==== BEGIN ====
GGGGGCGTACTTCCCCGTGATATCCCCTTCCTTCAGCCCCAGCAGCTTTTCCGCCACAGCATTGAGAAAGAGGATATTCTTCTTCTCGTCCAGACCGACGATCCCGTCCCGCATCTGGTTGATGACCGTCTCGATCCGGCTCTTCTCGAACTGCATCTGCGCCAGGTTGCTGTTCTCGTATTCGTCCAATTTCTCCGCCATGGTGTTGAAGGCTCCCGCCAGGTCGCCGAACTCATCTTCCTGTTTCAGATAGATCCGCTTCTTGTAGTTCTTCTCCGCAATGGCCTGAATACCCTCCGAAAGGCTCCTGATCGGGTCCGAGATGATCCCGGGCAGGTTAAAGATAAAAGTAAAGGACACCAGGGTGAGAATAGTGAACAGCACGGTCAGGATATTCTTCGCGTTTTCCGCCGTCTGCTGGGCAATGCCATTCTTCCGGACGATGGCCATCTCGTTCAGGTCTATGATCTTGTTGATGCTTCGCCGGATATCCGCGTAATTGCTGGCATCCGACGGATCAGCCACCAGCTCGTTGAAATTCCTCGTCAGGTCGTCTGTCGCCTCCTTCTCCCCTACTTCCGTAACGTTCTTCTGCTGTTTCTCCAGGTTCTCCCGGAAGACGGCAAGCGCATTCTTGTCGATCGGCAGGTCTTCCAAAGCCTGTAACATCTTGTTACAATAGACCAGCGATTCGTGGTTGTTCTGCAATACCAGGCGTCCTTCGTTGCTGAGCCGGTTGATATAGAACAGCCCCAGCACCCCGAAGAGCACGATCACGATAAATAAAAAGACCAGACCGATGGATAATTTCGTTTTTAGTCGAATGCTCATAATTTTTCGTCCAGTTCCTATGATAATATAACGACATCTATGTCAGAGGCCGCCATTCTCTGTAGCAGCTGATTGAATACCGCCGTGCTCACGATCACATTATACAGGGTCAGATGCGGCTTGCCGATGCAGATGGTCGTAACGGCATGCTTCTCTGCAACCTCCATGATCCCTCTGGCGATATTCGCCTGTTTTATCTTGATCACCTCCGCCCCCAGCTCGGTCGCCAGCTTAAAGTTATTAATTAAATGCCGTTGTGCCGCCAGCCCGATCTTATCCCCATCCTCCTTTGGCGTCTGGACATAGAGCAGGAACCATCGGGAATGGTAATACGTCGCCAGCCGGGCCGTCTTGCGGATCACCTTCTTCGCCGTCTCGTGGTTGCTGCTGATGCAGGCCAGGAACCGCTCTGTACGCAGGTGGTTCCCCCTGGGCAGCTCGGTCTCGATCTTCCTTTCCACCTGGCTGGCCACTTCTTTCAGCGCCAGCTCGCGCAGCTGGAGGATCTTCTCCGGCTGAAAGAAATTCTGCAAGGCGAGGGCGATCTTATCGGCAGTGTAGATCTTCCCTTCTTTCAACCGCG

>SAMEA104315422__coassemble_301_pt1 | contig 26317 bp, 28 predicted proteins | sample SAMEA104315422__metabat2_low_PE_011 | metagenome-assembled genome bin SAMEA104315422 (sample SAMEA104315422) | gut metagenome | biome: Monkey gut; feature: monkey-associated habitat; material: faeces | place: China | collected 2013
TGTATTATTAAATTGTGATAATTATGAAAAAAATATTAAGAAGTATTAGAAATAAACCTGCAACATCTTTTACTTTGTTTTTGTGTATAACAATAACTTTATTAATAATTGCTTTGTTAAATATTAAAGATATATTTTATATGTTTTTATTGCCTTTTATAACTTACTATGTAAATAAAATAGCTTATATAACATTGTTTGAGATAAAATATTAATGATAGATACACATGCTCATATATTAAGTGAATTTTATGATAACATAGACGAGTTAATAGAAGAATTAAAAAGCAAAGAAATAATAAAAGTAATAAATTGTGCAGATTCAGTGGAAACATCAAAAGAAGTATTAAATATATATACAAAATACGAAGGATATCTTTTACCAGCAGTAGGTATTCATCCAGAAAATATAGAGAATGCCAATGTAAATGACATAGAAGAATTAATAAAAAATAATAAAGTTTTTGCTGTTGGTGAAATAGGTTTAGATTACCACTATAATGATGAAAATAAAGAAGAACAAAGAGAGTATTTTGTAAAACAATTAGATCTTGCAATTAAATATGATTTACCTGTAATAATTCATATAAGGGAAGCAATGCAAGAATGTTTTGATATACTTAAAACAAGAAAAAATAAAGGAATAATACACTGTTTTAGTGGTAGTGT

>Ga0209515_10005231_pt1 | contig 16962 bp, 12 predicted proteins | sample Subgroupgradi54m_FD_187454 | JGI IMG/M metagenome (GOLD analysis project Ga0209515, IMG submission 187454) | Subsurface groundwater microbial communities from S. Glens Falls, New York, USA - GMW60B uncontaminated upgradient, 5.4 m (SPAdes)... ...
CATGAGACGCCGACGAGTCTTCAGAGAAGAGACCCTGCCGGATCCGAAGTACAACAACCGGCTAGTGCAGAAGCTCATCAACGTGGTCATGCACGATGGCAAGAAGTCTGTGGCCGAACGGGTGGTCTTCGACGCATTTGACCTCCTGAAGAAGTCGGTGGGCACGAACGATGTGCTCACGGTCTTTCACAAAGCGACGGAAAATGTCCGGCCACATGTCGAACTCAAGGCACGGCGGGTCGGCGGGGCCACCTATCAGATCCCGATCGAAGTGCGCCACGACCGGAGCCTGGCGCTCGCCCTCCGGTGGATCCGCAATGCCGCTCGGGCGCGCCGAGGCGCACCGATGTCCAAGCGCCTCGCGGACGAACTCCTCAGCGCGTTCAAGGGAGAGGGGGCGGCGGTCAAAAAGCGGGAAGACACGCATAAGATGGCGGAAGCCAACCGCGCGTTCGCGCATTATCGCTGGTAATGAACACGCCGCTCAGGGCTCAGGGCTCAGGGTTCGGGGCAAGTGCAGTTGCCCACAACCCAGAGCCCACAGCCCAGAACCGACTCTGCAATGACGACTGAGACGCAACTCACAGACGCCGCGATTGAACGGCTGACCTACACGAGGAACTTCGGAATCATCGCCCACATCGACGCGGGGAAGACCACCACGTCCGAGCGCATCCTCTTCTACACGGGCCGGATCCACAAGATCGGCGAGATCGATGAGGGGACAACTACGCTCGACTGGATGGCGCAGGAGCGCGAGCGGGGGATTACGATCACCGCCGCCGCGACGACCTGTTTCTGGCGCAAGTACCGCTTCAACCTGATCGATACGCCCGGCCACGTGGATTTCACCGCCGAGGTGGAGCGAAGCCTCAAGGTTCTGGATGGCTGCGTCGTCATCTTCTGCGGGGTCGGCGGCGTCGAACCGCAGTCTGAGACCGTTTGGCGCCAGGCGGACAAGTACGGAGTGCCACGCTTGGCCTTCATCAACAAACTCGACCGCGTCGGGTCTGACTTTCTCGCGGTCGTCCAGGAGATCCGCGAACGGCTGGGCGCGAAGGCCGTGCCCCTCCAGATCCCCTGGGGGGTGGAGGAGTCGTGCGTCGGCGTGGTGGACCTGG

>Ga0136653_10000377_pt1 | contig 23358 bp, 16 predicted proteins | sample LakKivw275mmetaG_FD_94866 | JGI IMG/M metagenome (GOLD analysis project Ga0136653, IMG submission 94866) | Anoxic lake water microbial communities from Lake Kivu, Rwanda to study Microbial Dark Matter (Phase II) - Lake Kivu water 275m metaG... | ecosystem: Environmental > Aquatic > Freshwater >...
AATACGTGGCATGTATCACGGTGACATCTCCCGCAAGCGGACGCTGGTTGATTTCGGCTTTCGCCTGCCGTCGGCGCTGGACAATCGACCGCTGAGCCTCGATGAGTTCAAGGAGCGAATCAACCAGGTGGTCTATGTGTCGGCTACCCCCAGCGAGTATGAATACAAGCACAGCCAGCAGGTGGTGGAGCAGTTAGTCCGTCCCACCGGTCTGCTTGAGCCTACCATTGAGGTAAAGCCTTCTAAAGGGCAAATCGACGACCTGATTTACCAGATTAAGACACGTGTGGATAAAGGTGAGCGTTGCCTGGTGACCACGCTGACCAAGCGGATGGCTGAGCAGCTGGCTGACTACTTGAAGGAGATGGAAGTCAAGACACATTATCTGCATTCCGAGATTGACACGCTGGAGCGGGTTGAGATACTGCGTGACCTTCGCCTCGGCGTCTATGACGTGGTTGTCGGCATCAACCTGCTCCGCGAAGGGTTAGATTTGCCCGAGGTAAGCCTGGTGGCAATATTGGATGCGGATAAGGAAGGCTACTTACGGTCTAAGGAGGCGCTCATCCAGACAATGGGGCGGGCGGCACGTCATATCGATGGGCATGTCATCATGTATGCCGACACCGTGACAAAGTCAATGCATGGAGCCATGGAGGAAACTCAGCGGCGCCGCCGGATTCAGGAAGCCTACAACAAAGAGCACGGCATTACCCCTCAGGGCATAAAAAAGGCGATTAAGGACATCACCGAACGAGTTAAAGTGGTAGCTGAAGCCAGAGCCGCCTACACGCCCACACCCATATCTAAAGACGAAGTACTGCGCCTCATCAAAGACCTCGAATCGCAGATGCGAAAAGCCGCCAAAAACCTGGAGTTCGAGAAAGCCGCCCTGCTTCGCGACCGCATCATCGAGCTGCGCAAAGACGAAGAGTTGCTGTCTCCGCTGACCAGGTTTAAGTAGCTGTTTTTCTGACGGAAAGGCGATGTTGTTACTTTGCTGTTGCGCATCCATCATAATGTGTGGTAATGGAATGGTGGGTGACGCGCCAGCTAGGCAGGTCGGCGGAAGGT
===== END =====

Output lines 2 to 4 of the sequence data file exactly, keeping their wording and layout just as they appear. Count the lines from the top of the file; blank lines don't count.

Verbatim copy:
>SAMEA104315422__coassemble_301_pt1 | contig 26317 bp, 28 predicted proteins | sample SAMEA104315422__metabat2_low_PE_011 | metagenome-assembled genome bin SAMEA104315422 (sample SAMEA104315422) | gut metagenome | biome: Monkey gut; feature: monkey-associated habitat; material: faeces | place: China | collected 2013
TGTATTATTAAATTGTGATAATTATGAAAAAAATATTAAGAAGTATTAGAAATAAACCTGCAACATCTTTTACTTTGTTTTTGTGTATAACAATAACTTTATTAATAATTGCTTTGTTAAATATTAAAGATATATTTTATATGTTTTTATTGCCTTTTATAACTTACTATGTAAATAAAATAGCTTATATAACATTGTTTGAGATAAAATATTAATGATAGATACACATGCTCATATATTAAGTGAATTTTATGATAACATAGACGAGTTAATAGAAGAATTAAAAAGCAAAGAAATAATAAAAGTAATAAATTGTGCAGATTCAGTGGAAACATCAAAAGAAGTATTAAATATATATACAAAATACGAAGGATATCTTTTACCAGCAGTAGGTATTCATCCAGAAAATATAGAGAATGCCAATGTAAATGACATAGAAGAATTAATAAAAAATAATAAAGTTTTTGCTGTTGGTGAAATAGGTTTAGATTACCACTATAATGATGAAAATAAAGAAGAACAAAGAGAGTATTTTGTAAAACAATTAGATCTTGCAATTAAATATGATTTACCTGTAATAATTCATATAAGGGAAGCAATGCAAGAATGTTTTGATATACTTAAAACAAGAAAAAATAAAGGAATAATACACTGTTTTAGTGGTAGTGT

>Ga0209515_10005231_pt1 | contig 16962 bp, 12 predicted proteins | sample Subgroupgradi54m_FD_187454 | JGI IMG/M metagenome (GOLD analysis project Ga0209515, IMG submission 187454) | Subsurface groundwater microbial communities from S. Glens Falls, New York, USA - GMW60B uncontaminated upgradient, 5.4 m (SPAdes)... ...